Clearly, we need to progress health services upstream, closer to the patient. Our plan is a prudent strategy to develop health system capacity for the future pressures on the health system.

The Government’s health plan has four major objectives: helping families stay healthy, better performance, best use of every dollar, and a strong, trusted workforce.

Helping families stay healthy

We’re investing strongly in what we call our priorities for prevention. This is a real focus for our government. We know we have to treat people with current health problems, but we also have to engage in longer term approaches that offer some of our best opportunities to help families stay healthy.

We have created a turning point in the campaign against tobacco with more effective action than ever before on an unprecedented scale – annual tobacco excise increases, systematic screening and cessation support, the end of retail displays, and the inevitability of plain packaging.

National introduced the most significant public health initiative of the decade with the Warm Up NZ Heat Smart home insulation programme – $350 million for 235,000 homes. And as you know, warmer, drier homes bring health benefits particularly for those with respiratory conditions.

And this supports our world leading action to deal to New Zealand’s shamefully high rates of rheumatic fever. Despite becoming a national health priority in 2002, nothing happened other than rates of this disease increasing. Our goal is to cut prevalence by two thirds by June 2017. The international research indicates that increased awareness means the number of cases reported will go up before it comes down.

And I will comment soon our diabetes and heart disease prevention work.

Better Performance

Building better public services is a key objective of this government. Because health is a fifth of government spending we have an important role to play here.

The six national health targets are an important way of getting better performance. These focus on areas that patients want improved. They are built on what families worry about. Three relate to disease prevention and health promotion, and three on access and waiting times.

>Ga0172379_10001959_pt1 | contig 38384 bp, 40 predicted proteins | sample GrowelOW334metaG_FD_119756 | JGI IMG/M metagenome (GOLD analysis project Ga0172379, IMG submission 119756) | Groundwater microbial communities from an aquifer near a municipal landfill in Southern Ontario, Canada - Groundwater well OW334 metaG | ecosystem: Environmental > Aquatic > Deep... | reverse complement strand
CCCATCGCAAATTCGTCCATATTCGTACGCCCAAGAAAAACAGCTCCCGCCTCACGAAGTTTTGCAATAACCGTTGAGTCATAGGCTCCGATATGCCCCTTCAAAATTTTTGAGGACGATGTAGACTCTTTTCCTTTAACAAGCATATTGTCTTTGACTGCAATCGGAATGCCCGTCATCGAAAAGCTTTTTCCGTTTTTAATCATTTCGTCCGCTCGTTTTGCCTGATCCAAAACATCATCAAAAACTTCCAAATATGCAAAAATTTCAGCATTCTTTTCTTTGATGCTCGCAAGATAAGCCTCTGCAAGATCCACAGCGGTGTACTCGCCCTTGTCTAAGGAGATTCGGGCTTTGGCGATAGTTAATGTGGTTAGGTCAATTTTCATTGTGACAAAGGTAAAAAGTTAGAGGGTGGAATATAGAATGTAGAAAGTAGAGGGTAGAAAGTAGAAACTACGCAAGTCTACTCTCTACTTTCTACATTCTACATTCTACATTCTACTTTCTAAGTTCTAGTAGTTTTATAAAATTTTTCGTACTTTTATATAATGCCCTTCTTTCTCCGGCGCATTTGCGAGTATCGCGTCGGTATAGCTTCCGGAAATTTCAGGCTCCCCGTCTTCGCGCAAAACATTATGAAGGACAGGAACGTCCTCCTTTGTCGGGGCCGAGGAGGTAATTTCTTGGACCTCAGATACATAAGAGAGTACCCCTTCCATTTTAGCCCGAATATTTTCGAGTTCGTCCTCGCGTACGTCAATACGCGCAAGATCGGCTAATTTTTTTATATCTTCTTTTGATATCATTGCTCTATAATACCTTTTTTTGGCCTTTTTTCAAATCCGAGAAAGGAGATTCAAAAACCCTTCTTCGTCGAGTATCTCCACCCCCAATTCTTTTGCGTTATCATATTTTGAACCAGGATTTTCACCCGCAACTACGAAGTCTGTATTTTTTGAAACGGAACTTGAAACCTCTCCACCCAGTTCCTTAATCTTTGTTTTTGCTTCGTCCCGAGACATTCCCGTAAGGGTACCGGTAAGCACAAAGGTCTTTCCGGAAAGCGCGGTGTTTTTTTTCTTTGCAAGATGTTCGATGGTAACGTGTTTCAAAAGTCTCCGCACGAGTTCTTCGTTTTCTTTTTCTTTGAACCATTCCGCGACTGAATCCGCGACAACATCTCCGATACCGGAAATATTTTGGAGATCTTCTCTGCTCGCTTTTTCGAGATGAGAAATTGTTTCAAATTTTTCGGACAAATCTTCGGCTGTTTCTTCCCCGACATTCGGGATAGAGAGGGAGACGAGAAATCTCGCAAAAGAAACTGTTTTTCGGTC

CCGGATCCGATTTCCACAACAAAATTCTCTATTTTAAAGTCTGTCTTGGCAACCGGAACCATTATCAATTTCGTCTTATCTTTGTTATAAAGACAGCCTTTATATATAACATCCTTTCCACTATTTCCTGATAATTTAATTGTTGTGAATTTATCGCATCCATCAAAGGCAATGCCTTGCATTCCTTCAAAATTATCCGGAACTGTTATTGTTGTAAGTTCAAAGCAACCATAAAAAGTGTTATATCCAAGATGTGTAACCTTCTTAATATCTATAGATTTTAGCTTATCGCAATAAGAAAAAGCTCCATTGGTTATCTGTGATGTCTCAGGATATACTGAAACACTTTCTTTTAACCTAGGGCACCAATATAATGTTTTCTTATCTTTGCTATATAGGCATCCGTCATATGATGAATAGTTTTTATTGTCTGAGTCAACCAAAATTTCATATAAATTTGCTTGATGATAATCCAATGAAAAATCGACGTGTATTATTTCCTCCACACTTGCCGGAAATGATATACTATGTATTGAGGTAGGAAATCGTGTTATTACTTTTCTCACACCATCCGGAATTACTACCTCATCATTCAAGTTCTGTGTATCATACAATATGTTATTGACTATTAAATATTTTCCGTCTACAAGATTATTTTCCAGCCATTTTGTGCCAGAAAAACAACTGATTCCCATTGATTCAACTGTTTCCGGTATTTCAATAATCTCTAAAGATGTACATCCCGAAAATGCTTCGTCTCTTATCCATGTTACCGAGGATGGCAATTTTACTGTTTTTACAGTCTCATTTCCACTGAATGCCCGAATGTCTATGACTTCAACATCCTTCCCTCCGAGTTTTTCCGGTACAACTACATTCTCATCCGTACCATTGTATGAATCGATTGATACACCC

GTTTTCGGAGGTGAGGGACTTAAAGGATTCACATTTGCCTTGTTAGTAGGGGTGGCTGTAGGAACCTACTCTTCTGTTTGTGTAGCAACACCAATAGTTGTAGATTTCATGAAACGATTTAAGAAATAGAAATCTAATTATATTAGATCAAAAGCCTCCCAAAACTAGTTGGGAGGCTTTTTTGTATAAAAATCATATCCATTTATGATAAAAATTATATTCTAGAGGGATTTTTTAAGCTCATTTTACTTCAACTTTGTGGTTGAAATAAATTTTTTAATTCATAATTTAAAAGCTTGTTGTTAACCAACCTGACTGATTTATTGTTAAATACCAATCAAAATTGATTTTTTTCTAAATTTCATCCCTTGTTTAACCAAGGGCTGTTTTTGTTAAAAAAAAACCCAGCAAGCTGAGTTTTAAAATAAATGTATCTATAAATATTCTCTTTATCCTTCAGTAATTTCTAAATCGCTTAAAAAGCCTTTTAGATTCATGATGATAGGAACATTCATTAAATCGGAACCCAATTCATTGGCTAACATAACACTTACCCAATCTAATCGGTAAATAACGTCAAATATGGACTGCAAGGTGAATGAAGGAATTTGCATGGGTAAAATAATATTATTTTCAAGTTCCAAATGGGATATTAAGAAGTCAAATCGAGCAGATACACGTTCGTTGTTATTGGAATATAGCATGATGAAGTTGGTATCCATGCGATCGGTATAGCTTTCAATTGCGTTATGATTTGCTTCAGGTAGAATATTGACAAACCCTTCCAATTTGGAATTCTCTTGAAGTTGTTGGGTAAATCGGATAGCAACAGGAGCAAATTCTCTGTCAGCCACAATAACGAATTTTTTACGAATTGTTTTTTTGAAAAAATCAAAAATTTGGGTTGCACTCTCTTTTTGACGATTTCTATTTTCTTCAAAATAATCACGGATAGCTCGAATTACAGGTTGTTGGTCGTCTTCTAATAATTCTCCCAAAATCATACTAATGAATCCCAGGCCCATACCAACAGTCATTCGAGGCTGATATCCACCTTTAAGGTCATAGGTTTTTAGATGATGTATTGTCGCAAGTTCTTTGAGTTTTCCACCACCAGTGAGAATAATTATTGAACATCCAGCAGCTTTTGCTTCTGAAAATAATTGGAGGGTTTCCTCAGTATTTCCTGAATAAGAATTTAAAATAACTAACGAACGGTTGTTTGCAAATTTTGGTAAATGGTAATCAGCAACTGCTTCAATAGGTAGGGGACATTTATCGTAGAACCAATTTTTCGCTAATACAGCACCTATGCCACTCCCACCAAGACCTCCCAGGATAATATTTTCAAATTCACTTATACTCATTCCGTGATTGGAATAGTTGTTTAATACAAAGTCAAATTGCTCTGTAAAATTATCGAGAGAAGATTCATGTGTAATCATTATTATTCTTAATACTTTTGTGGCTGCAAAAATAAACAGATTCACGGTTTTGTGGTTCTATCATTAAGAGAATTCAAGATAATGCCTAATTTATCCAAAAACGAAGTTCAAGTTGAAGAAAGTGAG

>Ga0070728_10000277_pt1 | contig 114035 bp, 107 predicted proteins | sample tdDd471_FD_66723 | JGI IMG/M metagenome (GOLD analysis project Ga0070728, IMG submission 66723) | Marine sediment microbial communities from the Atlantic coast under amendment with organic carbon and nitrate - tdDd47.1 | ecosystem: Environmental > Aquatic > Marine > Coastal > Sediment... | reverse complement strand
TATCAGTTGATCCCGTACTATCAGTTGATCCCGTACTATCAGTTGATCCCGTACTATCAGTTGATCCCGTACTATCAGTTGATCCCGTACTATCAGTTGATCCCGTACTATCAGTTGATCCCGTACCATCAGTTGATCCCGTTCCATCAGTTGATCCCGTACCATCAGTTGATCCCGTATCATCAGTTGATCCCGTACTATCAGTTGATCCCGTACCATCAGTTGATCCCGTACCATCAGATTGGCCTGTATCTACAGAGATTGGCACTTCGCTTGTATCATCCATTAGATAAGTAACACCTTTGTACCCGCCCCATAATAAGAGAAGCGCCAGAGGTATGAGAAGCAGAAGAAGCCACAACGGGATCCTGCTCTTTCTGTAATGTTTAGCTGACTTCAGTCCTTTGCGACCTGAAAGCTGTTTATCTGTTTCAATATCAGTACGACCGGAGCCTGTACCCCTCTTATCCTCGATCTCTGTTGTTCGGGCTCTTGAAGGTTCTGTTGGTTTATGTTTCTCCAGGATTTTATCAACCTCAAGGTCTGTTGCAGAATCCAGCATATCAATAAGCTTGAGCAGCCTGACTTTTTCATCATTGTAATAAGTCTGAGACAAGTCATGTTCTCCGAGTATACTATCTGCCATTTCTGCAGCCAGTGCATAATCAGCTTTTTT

The results have been immediate and remarkably successful. And they are improving quality. A lot of hard work by teams across the whole country has achieved this.

I’ve already talked about tobacco screening. Smoking is at record lows.

We are requiring better performance in immunising children – one of the most effective ways of preventing a lot of infectious diseases.

Six years ago the Māori immunisation rate was a shocking 59 per cent. The overall two year old immunisation rate has risen from 67 per cent five years ago to 93 per cent today across all socio-economic and ethnic groups.

In fact in over half our twenty DHBs, the Māori immunisation rate is now equal to or higher than the European immunisation rate.

As part of the Prime Minister’s drive for Better Public Services we are now aiming to have 95 per cent of all eight month olds fully immunised with the three primary series of vaccinations by 2014. We are currently at 91 per cent.

As I mentioned before, we are also targeting improvements in the detection and management of diabetes and heart disease and backing that up with improved access to Green Prescriptions, particularly for those with pre-diabetes.

The heart and diabetes check is really an entry point for a lot of people. In fact 880,000 people have been assessed in the past 5 years. This is a great opportunity to encourage people to make the lifestyle changes they need to live healthier lives.

The three hospital targets in particular focus on improving timeliness and the quality of care.

Quality is a major feature of the targets because getting care in a timely way means better patient outcomes.

Patients are getting elective surgery faster with procedures up 34 per cent in five years. Delivery has increased from 118,000 in 2008 when we came in, to 158,000 patients treated last financial year. That is more patients, treated sooner.